"Labor's Right-Wing Policies Opened the Door for Abbott"
Labor's right-wing policies opened the door for Abbott .
Mick Armstrong 22 August 2010
It has to be said bluntly and clearly that the key reason that Labor
has done so badly in these elections and that the reactionary
ideologue Tony Abbott stands every chance of becoming Prime Minister
is because Labor’s appalling right-wing policies offered nothing to
its working-class supporters.
The media have talked interminably about the Rudd factor and racist
rednecks in Queensland and Sydney’s western suburbs being to blame.
But that is all rubbish.
Labor swept into power in 2007 on the back of a concerted trade union
campaign against Howard’s hated WorkChoices laws. After eleven years
of Howard’s assault on working-class living standards and trade union
organisation, eleven years of warmongering and racist scapegoating,
millions of workers were hoping from some relief under Labor.
But Rudd just as much as Howard was committed to ruling for the big
end of town. Committed to boosting profits rather than improving the
lives of workers and the poor. Committed to balanced budgets and
cutting company taxes rather than vitally needed increases in spending
on health, education, public housing, improved public transport and
other essential infrastructure.
So for all their talk of abolishing WorkChoices Labor kept the bulk of
the anti-worker provisions of the Liberals’ industrial relations laws,
including the Gestapo-like powers of the Australian Building and
Construction Commission (ABCC), the end result of which has been even
more deaths of building sites.
Labor stepped up Australia’s involvement in the dirty imperialist war
Rudd made a symbolic apology to Aboriginal people but continued to
implement Howard’s racist, authoritarian Northern Territory
intervention that inflicted even more misery and dispossession on
Australia’s most downtrodden people – all in the interests of mining
companies, tourism operators and multi-millionaire pastoralists.
Labor’s failed climate change legislation was all about outrageous
handouts to polluting companies while the mass of people were forced
to pay steeply rising electricity prices.
To further consolidate its conservative credentials, Labor maintained
Howard’s ban on same-sex marriage and handed out tens of millions of
dollars to wealthy private schools.
Then, when support for Rudd plunged in the polls, Labor’s response was
to shift even further to the right. Gillard’s first action on taking
over the leadership was to cut a deal that delivered billions of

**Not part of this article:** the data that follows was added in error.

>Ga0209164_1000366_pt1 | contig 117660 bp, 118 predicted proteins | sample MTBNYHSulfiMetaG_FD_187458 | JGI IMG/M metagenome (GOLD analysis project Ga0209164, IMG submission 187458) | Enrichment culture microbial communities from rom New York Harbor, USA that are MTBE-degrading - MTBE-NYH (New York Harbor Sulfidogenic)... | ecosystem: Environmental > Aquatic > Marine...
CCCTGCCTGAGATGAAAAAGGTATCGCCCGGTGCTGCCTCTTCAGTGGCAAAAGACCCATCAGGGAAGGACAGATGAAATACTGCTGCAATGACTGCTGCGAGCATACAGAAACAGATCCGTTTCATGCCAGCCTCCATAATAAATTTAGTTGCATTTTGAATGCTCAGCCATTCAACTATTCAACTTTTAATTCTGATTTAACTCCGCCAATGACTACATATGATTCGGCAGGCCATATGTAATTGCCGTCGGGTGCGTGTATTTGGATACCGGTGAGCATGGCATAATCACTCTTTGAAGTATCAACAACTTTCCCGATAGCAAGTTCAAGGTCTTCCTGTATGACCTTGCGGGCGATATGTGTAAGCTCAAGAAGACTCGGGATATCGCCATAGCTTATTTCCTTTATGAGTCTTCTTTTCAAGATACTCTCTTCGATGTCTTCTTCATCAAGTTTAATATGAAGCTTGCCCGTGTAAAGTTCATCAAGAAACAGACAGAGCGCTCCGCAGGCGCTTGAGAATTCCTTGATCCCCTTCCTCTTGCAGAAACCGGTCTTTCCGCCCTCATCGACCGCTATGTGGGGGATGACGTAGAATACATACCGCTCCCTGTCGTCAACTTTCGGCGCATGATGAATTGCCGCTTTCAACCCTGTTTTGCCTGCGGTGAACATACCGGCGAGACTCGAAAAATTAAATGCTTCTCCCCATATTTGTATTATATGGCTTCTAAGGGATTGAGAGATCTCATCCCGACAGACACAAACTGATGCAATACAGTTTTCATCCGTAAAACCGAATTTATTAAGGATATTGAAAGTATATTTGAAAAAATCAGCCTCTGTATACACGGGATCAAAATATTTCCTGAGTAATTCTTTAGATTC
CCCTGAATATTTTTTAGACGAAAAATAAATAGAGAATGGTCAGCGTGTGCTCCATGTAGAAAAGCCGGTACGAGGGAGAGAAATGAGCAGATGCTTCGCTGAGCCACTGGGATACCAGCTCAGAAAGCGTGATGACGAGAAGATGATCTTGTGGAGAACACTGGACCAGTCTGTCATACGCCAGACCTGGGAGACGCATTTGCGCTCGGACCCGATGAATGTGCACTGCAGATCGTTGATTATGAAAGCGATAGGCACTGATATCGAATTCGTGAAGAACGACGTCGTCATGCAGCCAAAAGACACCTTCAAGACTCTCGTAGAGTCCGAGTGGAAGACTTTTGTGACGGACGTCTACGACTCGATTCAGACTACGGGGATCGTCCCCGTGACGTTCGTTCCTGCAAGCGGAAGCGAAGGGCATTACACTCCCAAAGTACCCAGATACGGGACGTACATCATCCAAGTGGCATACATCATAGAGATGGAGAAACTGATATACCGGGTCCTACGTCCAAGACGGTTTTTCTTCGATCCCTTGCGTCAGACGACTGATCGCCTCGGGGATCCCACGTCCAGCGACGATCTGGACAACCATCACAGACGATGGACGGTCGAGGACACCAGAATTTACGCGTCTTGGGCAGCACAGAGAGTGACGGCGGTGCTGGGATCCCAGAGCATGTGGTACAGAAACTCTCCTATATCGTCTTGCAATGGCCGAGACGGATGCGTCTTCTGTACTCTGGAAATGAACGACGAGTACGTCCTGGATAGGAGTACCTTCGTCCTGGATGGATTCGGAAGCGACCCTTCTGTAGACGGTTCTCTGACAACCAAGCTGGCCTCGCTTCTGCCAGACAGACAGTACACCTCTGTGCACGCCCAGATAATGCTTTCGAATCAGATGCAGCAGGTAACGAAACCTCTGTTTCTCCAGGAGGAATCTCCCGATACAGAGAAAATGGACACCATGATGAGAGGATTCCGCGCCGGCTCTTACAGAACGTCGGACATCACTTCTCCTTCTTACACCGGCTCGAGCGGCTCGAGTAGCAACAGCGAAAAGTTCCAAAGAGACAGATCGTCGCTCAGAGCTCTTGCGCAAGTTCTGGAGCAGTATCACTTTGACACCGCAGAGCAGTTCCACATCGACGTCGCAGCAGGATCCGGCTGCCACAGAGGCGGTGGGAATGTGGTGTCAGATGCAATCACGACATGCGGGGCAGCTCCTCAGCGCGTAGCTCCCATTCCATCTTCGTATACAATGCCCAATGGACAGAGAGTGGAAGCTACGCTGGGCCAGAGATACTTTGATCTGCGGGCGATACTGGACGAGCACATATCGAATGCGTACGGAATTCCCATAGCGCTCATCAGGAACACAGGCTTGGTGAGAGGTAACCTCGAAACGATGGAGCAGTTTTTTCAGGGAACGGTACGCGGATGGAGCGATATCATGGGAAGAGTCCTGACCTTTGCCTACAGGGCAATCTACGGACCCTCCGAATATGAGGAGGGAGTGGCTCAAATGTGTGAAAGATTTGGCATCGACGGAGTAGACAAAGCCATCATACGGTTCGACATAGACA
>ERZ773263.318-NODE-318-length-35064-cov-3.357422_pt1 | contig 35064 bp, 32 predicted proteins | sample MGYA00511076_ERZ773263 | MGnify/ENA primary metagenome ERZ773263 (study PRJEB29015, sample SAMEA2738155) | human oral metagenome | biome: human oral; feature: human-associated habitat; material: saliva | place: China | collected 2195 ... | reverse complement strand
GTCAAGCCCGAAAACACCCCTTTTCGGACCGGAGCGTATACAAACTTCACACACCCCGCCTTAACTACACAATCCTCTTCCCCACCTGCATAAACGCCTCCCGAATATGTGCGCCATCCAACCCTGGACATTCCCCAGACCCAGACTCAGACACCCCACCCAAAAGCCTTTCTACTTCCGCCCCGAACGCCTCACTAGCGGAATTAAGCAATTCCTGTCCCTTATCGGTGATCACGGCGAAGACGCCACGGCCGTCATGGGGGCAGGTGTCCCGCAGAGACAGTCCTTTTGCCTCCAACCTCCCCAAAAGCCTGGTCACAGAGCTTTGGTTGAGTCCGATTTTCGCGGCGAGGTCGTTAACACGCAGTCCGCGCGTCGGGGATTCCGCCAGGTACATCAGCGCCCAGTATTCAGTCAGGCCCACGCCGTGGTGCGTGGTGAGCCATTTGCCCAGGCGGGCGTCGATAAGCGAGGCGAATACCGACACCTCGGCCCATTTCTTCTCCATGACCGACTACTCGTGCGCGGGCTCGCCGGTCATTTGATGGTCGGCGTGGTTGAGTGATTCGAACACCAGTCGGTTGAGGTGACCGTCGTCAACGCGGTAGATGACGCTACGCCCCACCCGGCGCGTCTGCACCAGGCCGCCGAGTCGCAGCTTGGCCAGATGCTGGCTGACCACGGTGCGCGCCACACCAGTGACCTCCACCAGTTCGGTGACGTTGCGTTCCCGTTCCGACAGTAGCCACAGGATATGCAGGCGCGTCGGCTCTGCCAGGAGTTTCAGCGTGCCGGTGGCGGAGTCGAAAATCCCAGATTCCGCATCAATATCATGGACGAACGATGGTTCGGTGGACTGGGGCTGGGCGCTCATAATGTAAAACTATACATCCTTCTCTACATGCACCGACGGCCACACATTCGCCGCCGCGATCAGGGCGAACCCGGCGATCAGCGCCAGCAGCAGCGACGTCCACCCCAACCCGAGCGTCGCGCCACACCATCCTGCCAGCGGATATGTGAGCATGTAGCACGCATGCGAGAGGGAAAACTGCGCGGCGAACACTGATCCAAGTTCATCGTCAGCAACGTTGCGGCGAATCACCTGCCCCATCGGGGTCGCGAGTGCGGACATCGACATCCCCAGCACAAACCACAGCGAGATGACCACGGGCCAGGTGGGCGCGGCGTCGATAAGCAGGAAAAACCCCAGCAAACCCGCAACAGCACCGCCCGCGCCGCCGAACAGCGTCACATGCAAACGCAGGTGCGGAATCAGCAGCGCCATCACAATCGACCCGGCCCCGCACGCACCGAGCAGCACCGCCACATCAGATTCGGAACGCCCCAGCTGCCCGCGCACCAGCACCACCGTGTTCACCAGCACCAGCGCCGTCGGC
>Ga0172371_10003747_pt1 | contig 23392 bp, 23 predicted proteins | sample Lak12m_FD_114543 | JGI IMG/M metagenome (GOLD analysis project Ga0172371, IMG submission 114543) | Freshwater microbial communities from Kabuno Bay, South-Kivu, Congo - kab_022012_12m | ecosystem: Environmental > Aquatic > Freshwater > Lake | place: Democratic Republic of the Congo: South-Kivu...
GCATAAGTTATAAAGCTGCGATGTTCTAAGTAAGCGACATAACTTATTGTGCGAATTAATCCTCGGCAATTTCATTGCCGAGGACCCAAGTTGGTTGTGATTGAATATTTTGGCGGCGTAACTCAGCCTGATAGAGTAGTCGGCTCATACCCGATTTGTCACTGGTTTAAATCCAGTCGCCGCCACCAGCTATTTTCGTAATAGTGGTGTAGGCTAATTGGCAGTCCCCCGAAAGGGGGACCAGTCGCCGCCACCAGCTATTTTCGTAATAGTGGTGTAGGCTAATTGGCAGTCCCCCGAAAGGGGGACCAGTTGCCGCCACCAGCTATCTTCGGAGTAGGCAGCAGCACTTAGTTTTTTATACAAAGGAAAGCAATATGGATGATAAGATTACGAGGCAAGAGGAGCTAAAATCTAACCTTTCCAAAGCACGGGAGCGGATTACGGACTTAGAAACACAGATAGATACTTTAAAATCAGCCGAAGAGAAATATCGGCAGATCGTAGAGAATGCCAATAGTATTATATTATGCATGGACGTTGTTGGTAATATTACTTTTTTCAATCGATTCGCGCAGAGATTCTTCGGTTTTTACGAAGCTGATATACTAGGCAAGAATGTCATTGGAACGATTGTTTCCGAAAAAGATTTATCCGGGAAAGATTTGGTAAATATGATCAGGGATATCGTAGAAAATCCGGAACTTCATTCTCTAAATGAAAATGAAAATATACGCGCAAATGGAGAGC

dollars to the super-rich mining bosses to spend on their private
planes, luxury yachts and multi-million dollar mansions.
Then followed an obscene race to the bottom as Gillard tried to
out-compete Abbott to become Australia’s leading refugee basher. The
low point was reached when Gillard defended John Howard – declaring
that the man who had championed all of Pauline Hanson’s vile racist
policies was not a racist.
Gillard’s whole reactionary approach was epitomised in the televised
election debate with Tony Abbott, when she proclaimed that the most
courageous stand she had made in her political career was standing up
to teachers fighting to defend public education. This was on par with
her previous condemnation of building workers as thugs.
Gillard aped the Liberals’ mantra about balanced budgets and cutting
government debt – all of which is code for vicious austerity measures
to cut working-class living standards. In other words, we are to go
down the road of Europe and North America, where workers are facing
cutback after cutback to pay for the financial crisis, while profits
soar to record levels and the banks make a killing.
Labor strategists justified this right-wing orientation on the basis
that it was the only way to shore up their crumbling support amongst
working class voters. But there is no evidence of a concerted swing to
the right among workers.
All the evidence points to the fact that the mass of people want
better services, not more cutbacks. More spending on health,
especially on mental health and dental care. More spending on public
education. More spending on public transport. More spending on public
Labor was on the nose in NSW and Queensland because of the right-wing
privatisation policies of the state Labor governments and their
failure to deliver better public transport and services, especially in